Growing up in a small Polish town in the early 1990s, located in the industrial Lower Silesia region, photographer Agata Kalinowska could never shake off the feeling of being different. The internet and a relocation to Wrocław had introduced her to LGBTQ clubs and queer friends, and she began documenting her personal journey with an Olympus Mju point-and-shoot film camera. Her series SCVM (pronounced “scum”), which she plans to publish as a book, is a raw and unapologetic photo diary that reminisces on the love, friendships and loss that defined her twenties.
The day I came out was an intense family experience. I was 22. My devastated father spent the rest of the night smoking two packs of cigarretes and quoting Oscar Wilde, not knowing he was a fag; my stepmother cried over the family dishonour. I was still very inhibited back then — I definitely wasn’t the activist, Pussy Riot type — but I grew tired of hiding. After I came out to my family, I came out to everyone. It was such a relief, really. For a long time there wasn’t even language for gay people in Poland, not to mention sex ed. It was much easier to look at two male dogs engaging in joyful intercourse next to the garden tomatoes, but people — no way. Have you ever heard of the “gender monster”? We’ve got that here and it scares the shit out of children in some households. And it all started with litigious right wing politicians a few years back.
The best thing that happened to the LGBTQ community was the internet. In Świdnica, a town of around 60,000 inhabitants in southwestern Poland where we lived, there was no LGBTQ community, at least not openly. We would recognise each other in school corridors, on the streets, in basketball classes, but nobody really spoke about it. At school, a lesbian kissing was considered a way to tease boys — not a real thing. But when websites like “women for women” or “the other side” appeared, a community started to form online. Around that time I left my home town and moved to Wrocław to study. All of my online dates were disastrous, but through the parties, university lectures and KPH (the first pro-LGBTQ organisation in Poland) I started to make new friends and eventually it felt like being part of a community, something bigger than what was a shameful, lonesome experience for many.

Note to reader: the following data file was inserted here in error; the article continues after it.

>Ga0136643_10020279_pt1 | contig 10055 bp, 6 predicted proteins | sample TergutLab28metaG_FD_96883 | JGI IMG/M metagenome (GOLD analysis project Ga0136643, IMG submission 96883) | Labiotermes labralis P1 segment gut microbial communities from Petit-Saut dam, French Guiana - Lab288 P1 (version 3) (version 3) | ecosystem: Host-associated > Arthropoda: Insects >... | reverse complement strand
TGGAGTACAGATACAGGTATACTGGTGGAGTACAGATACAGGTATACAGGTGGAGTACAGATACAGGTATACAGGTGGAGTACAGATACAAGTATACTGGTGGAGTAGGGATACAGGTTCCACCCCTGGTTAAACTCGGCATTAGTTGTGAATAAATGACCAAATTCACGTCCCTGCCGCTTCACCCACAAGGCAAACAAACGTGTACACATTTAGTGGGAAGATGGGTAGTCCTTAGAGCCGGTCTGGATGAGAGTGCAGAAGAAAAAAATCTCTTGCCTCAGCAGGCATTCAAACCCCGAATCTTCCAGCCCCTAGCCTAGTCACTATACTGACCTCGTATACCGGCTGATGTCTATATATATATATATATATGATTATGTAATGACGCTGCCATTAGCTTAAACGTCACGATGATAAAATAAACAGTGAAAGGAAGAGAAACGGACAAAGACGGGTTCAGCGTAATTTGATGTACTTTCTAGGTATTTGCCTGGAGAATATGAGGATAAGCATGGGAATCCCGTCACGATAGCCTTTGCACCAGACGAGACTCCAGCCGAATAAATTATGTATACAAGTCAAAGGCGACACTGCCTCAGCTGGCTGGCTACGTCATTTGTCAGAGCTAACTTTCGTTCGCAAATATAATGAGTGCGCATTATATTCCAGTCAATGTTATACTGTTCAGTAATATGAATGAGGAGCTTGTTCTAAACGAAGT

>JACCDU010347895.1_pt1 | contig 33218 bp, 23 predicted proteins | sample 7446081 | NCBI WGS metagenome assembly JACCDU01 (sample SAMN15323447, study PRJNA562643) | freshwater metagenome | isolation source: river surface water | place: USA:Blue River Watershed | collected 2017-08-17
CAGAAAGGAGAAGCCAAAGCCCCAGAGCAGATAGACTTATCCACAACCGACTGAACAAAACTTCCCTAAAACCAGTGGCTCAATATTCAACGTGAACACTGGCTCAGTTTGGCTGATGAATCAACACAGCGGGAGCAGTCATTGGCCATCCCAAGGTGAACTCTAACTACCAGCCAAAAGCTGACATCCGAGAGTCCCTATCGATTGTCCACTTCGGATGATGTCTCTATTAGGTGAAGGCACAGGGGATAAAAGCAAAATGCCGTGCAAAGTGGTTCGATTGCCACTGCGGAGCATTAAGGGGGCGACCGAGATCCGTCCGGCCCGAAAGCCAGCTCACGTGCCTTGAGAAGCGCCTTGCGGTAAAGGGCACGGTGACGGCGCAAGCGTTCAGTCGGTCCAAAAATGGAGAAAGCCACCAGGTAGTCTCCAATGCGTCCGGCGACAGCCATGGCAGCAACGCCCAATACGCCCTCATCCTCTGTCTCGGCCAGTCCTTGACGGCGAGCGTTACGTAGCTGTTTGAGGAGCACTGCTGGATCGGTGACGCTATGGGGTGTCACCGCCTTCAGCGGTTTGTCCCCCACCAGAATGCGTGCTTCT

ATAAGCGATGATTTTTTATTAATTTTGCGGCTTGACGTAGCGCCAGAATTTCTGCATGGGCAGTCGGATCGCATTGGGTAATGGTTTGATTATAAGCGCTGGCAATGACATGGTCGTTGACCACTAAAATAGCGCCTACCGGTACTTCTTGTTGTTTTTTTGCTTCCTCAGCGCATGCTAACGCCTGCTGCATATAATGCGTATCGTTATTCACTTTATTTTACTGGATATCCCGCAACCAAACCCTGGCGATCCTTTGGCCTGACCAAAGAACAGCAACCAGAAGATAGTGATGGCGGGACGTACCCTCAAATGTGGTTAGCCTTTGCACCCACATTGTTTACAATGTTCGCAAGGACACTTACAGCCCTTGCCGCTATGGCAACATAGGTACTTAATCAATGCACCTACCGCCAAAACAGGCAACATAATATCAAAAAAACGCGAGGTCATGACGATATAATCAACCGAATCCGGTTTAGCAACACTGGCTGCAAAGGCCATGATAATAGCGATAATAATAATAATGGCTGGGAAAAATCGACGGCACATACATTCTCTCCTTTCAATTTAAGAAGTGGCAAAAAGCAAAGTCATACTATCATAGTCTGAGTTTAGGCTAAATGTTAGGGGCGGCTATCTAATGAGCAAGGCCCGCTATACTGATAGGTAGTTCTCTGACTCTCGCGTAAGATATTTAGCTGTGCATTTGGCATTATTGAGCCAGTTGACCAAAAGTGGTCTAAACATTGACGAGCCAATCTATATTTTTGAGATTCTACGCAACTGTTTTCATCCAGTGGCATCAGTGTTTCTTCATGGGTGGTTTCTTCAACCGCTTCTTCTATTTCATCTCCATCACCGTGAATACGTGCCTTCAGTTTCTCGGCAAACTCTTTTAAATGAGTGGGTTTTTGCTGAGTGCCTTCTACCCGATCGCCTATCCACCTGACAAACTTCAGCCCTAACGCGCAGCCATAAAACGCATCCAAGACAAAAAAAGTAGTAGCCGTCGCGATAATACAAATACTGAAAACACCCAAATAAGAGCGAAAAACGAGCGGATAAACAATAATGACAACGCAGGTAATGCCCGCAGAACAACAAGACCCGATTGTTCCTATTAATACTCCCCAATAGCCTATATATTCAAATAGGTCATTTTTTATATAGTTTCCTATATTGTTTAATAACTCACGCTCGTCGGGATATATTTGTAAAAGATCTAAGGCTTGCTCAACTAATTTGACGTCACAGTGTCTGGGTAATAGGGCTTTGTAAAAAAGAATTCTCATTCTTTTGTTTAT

Most of the time there was only one club where you could go dancing; in better times, two. The most famous one was called H2O. Today it no longer exists, but back then it was so hidden that even when you went there a second or third time sometimes you’d have trouble finding it. I remember the huge, gorilla-like, heterosexual bouncers at the door. It was all self-indulgence, sweat, lust and sex in dark rooms, as if people were trying to compensate for their lack of visibility in public places. Now we’ve got HAH Club: it’s a chain, very luxurious, colourful and mainstream compared to the old places. But we also had UFF for a year, and that place was so peculiar that it gave the community a place to develop its potential. I think the reason why many so LGBTQ clubs and bars have closed down over the years is because we have so much more visibility nowadays and that we don’t have to hide anymore. Tinder and other online platforms have replaced LGBTQ clubs as a way to meet people. I work in a bar that’s not an LBGTQ venue but we still get a lot gay customers.